Also, he specifically speaks to the Lakers and the Timberwolves (which is not addressed in any of the three studies he quoted). He suggests that the Lakers would never need to tank because free agents always come to them. That's just a silly claim; the Lakers routinely correctly identify productive players and acquire them because they have the pieces to do so. The opposite end of the spectrum is the Timberwolves, which fails to succeed because they are not good at identifying productive players and-often mis-manage their assets.
What if players don't pan out like expected before the draft?
Again, horrible grammar. He brushes this comment aside with the idea that you'll lose some, you'll win some. It doesn't mean that you shouldn't play. However, is that true? You need to know how often you will succeed versus how often you'll fail. This concern is very real; your high draft pick does not guarantee you a productive player. That risk is a cost, and a significant factor against the draft.
The player they draft could end up being a bust
His argument is that the higher the draft pick, the lower odds of landing a shitbag. He offers this hilarious study of top-five draft picks as evidence. Let's address that study.
The article's author readily admits that his "rating" statistic is overly simplistic. It is as follows
Rating = PPG + APG + RPG
This formula leaves out too many important factors, such as steals, blocks, turnovers, shooting efficiency, minutes played, etc etc. It also assumes that one PPG is equal to one APG and one RPG. Let's not even go there.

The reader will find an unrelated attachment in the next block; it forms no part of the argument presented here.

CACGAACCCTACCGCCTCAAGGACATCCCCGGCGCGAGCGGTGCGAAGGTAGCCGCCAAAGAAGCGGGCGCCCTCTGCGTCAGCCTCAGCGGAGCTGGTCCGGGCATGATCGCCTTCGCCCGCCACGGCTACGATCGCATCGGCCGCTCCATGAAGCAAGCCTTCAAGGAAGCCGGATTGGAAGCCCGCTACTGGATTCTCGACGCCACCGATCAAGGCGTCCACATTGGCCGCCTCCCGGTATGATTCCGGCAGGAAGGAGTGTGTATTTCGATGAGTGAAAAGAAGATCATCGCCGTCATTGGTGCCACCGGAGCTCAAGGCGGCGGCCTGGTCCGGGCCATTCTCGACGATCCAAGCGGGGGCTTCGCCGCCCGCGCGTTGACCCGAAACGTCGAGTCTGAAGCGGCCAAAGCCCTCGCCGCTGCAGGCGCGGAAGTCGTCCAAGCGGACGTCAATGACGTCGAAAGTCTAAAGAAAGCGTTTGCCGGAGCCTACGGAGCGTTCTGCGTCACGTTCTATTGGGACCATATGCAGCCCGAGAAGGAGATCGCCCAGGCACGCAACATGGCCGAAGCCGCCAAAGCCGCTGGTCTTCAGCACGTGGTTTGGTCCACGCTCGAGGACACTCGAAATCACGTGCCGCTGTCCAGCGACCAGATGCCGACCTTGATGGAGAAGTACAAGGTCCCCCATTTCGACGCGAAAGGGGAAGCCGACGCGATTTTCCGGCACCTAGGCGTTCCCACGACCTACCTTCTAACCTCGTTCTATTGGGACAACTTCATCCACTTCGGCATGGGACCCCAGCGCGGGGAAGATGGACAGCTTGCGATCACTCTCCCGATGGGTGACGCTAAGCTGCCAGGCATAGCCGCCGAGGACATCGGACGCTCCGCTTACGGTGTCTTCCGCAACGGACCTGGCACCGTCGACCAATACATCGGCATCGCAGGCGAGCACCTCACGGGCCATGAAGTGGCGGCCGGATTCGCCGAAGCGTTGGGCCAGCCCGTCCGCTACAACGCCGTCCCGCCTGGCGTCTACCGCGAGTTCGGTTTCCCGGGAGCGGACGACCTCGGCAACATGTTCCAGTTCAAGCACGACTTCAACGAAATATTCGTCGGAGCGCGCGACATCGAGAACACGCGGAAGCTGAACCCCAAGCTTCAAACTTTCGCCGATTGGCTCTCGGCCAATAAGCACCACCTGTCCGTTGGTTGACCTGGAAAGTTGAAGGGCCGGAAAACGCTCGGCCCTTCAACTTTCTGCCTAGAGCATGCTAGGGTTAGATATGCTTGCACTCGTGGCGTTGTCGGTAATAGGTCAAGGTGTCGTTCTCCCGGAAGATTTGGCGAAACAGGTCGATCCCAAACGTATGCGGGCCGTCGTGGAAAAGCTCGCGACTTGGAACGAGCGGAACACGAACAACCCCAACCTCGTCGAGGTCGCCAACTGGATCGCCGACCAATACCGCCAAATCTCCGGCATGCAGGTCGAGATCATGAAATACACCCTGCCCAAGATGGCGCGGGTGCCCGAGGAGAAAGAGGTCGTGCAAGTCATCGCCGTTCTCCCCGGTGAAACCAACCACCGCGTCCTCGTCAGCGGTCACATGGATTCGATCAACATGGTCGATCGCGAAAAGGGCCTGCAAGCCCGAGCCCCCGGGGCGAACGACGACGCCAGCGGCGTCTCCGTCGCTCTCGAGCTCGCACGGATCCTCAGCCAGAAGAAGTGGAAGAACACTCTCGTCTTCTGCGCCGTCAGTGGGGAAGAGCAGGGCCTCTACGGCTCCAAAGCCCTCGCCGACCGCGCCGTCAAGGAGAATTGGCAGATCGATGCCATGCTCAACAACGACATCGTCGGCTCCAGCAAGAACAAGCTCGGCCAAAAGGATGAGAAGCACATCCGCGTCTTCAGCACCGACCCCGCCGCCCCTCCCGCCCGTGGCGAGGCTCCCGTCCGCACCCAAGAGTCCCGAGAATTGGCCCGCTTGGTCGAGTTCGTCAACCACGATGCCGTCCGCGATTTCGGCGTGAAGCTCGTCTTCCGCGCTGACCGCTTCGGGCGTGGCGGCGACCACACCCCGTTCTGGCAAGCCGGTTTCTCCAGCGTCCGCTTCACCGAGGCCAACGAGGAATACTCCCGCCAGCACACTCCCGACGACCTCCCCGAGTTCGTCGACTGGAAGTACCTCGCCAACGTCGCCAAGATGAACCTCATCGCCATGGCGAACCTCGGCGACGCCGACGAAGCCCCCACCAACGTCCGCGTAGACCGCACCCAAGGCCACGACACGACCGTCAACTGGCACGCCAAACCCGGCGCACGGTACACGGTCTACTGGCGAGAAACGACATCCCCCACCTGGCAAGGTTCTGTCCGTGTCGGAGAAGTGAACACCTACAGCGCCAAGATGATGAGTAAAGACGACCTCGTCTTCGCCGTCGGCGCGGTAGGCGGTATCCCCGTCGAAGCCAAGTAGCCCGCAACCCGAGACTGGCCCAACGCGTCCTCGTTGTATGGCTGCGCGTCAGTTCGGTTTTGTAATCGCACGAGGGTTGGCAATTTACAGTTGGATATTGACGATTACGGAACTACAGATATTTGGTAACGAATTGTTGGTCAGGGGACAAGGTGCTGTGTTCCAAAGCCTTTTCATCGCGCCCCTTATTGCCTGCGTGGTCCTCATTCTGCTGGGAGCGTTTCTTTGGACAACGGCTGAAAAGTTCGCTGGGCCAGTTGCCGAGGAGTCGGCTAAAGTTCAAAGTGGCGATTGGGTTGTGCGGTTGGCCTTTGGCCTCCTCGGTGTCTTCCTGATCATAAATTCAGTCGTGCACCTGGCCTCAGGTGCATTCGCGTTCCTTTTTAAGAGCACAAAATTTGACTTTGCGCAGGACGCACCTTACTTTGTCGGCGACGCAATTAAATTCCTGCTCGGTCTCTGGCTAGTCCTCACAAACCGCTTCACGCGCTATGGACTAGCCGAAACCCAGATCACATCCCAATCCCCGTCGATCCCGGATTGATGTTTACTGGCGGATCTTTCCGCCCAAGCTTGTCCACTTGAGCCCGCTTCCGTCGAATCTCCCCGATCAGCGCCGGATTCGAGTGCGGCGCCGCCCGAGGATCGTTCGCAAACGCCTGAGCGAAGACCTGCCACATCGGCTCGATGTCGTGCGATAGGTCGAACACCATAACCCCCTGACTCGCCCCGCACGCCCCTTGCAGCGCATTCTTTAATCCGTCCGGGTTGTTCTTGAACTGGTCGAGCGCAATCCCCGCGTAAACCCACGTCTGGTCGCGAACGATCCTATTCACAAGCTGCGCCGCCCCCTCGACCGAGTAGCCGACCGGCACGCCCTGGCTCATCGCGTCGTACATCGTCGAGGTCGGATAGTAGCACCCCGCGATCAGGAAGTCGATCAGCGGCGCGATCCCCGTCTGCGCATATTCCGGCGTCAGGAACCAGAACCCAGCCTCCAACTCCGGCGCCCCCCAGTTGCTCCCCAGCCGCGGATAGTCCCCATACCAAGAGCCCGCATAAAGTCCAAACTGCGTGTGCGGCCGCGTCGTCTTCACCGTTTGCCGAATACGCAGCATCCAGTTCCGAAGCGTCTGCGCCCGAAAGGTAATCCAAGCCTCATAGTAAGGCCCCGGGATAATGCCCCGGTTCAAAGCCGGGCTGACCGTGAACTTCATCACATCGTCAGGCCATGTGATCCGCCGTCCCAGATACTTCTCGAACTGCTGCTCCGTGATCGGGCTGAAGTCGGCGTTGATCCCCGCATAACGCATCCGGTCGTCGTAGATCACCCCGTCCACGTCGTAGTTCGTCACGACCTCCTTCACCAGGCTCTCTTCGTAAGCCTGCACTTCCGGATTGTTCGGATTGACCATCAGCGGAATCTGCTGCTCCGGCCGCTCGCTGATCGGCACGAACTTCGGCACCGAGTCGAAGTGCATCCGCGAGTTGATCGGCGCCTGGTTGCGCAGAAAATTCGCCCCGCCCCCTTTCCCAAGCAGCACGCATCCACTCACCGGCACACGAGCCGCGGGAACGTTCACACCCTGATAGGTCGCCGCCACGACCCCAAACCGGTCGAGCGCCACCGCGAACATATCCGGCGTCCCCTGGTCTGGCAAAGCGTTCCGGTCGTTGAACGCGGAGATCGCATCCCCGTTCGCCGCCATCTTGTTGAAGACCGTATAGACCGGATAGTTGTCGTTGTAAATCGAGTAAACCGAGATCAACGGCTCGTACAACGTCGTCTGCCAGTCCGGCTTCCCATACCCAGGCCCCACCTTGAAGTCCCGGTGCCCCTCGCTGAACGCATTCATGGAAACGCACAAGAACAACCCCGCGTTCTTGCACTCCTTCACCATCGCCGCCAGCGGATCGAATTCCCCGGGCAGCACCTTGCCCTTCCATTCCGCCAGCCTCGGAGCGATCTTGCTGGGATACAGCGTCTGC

How could you possibly determine anything with such a flawed instrument? Let's use reductio absurdum once more.
Me: "I dipped a tea-spoon into this pool of water and it was full, therefore I concluded that the pool is probably full"
Newton:"Well...you got me again!"
Also, let's address the self-fulfilling nature of that study. Teams obviously value their top picks, and would probably see fit to afford them the opportunities to perform. Therefore, when given more minutes, and more touches, static factors like PPG, APG and RPG should all increase.
Teams need to win to attract free agents
So, wait. Earlier, he suggests that franchises like the Lakers and Celtics have an advantage because their franchises have been so successful, historically. He even substantiates his claim by suggesting that the Lakers don't need to tank because they can rest on their lorals. Now, winning doesn't matter? What?
Fine, let's put that double-standard aside. He suggests that winning doesn't attract free agents, otherwise the Spurs wouldn't have built through the draft.
Did the Spurs build through the draft? Well, they won the lottery and scored Tim Duncan. Other players, such as Ginobili, Parker and Splitter have all come via the draft. They're an example of a successful "tank-job".